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imageWe left Pamploma today, famous for the annual running of the Bulls down the center of the old city. The walk was especcially beautiful with rolling hills on both sides of el Camino. The pastoral land of sheep and cattle of the last three days has given way to corn and hay and grapevines. The gardens are full of 12 feet bean poles and red plump peppers and even artichokes. I plucked some mistletoe from an almond grove of trees. Jonathan gave me a kiss for that.image

We are up before 6 am each day stretching and packing. We are offered at most hostels a continental breakfast but we want to get on the road while it’s cool and eat after sunrise. We are out at 7 and sun is over the mountains by 8. We walk with one or 2 friends or alone, much of our time together. We have a strong clip to begin. By 11 am my feet lag, my shoulders ache, carrying a 20 lb pack.

By one pm I’m kaput, a rag wrung out. And still there are hills to climb, some with loose gravel. I’m always aware of the surface of the roads—loose chunky gravel, dirt with round stones, tiled sidewalks, packed dirt. I place my feet carefully, a few of this flow of humanity on this camino have fallen. We see many sweet shrines. We walk about 25 k and arrive in a village about 2:30.
The journey is stretching each one of us on the camino. Each of us struggles with our own Devils, fears of the future, learning what our bodies can endure.

Each day my stamina is better, but every day there have been times of doubt that I think I can’t make it—I imagine curling up by the roadside or fanticize that a train comes to whisk me away. It’s hard and fun at the same time.

On Sunday we left our friend Joe Sternfeld at the Estella parochial hostel, then walked 29 k to Los Arcos (the Arches). I thought of my Quaker friends, our intangible but omnipresent support during this arduous pilgrimage. Then I got a message on Monday. I arrived again to our destination completely depleted. I had made a serious mistake for the last 3 days–I felt Polly but maybe it was Diana or El prompting me with a message. For 3 days I’ve gotten chills and today on arrival I couldn’t shake them for 2 hours, lying on my cot. This NewEngland body of mine had a bad case of heat stoke. I was drinking during the day but by about 1 pm my muscles throb so much I don’t notice any thirst. This will change.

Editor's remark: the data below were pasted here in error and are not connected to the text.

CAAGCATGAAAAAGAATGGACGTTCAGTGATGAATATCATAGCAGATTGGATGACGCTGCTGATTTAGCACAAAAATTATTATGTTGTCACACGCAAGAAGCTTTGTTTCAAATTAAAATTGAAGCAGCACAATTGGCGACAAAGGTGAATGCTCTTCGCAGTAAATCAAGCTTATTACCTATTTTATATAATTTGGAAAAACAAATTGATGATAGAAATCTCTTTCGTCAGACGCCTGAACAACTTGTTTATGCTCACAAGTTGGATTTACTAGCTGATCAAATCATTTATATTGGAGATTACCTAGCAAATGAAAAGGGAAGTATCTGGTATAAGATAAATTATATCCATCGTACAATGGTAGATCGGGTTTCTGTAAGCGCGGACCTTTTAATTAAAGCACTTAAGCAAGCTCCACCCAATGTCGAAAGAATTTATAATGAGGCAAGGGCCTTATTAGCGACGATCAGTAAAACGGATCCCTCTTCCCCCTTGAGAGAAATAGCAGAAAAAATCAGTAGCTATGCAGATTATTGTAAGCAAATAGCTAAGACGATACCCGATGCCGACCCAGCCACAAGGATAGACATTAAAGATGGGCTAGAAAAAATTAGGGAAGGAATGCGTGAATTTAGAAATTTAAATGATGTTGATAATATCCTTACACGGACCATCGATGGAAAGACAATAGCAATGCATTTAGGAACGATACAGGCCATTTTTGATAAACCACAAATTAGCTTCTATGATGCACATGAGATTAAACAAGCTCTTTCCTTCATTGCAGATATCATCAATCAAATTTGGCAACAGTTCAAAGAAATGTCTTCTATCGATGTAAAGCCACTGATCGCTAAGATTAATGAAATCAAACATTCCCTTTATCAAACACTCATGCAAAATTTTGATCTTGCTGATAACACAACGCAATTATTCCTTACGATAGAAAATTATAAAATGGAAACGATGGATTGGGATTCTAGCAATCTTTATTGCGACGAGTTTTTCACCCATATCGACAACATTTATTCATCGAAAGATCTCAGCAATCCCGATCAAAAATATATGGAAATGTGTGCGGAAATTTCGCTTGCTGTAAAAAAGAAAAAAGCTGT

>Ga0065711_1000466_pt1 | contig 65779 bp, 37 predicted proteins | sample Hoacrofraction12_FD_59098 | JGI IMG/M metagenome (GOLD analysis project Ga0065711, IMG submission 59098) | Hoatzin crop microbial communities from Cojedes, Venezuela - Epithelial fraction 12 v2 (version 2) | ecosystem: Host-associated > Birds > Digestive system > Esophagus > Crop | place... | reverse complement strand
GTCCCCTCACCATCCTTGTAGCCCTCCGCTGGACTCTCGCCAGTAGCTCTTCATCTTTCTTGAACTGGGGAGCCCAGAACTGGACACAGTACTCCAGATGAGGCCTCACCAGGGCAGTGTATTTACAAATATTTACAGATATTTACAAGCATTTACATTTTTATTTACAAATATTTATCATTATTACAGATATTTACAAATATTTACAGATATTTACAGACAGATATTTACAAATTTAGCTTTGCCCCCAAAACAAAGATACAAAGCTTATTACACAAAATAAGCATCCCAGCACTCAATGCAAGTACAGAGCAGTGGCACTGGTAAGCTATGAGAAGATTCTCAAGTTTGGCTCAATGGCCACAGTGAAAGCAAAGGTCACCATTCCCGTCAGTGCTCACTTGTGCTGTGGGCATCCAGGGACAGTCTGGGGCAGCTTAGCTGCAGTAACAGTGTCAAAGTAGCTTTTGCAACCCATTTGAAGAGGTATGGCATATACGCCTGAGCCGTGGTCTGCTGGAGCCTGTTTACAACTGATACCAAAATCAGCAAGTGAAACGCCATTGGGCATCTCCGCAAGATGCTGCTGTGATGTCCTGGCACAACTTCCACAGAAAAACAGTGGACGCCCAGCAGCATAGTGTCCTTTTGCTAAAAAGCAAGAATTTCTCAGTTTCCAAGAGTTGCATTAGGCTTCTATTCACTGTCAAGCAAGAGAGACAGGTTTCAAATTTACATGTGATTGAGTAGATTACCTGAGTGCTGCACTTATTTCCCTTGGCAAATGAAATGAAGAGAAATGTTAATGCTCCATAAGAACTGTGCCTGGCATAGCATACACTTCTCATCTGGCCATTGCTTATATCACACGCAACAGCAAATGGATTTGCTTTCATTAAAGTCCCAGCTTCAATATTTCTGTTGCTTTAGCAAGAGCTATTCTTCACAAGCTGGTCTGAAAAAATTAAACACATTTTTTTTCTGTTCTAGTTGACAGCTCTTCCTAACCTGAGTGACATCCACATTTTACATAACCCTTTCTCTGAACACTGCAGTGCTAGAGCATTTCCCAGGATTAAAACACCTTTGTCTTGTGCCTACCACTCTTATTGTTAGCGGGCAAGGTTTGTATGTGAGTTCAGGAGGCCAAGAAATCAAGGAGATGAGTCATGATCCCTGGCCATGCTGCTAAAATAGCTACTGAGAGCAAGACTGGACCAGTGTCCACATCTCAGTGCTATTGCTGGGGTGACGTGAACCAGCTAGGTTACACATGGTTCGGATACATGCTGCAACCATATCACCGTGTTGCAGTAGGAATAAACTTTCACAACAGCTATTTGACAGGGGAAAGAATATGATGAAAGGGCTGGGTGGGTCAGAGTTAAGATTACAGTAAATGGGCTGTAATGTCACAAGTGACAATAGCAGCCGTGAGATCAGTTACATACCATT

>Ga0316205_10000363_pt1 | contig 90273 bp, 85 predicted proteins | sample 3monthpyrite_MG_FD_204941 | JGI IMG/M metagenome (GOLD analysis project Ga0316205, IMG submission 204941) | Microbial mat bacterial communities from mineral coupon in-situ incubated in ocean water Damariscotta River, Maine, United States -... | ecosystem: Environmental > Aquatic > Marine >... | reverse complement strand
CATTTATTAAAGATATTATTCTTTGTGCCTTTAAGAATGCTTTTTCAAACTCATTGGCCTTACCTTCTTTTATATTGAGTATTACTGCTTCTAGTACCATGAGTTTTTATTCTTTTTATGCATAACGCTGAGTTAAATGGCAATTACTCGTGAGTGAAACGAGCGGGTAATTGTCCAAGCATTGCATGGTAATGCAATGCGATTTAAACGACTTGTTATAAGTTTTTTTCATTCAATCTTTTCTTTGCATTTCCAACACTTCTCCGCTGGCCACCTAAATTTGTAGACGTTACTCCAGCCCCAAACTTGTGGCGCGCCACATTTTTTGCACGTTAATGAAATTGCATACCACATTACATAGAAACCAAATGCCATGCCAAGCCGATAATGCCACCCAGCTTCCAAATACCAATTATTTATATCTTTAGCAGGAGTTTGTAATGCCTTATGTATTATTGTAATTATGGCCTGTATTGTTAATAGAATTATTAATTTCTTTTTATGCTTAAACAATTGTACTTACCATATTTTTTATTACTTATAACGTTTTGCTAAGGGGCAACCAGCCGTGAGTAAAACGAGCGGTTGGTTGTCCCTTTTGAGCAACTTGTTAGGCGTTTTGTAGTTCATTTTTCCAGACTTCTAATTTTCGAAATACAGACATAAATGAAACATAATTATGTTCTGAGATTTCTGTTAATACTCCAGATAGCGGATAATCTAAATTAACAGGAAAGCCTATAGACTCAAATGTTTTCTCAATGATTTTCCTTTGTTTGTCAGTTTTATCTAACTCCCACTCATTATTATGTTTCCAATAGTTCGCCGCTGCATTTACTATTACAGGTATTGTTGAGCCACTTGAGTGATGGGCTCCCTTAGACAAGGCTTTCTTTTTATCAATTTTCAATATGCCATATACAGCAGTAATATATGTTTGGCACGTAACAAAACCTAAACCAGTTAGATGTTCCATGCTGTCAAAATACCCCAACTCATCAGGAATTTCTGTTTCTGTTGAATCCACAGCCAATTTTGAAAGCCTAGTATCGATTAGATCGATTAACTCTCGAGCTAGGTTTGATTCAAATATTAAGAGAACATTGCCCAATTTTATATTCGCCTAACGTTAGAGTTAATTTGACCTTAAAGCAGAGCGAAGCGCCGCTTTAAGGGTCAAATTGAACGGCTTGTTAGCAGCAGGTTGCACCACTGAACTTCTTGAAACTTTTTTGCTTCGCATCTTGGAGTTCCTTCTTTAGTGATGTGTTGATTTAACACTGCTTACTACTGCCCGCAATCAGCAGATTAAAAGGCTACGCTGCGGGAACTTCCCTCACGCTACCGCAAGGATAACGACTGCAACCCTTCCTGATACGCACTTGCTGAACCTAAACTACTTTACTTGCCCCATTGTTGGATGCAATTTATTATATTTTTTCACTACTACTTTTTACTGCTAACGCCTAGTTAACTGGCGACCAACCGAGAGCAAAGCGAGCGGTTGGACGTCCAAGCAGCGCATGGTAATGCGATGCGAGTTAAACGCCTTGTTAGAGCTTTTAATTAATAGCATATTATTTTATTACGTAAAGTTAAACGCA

I’m so immensely grateful to be alive. The pilgrimage has taught me respect for pain. Jonathan asked Aaron (about 6’5″) who recently climbed Mt. Kilamangaro if his ankles hurt as we went up yet another hill. He stared squarely at JVB and said, “everything hurts.” So I quickly exit from my own sore muscles and dowse myself with gratitude. imageOr I find a song to hum, It’s a Long Road to Freedom, a journey steep and high. But when you walk in love with the wind as your wings, and cover the earth with the songs you sing, the miles fly by. Sister Miriam.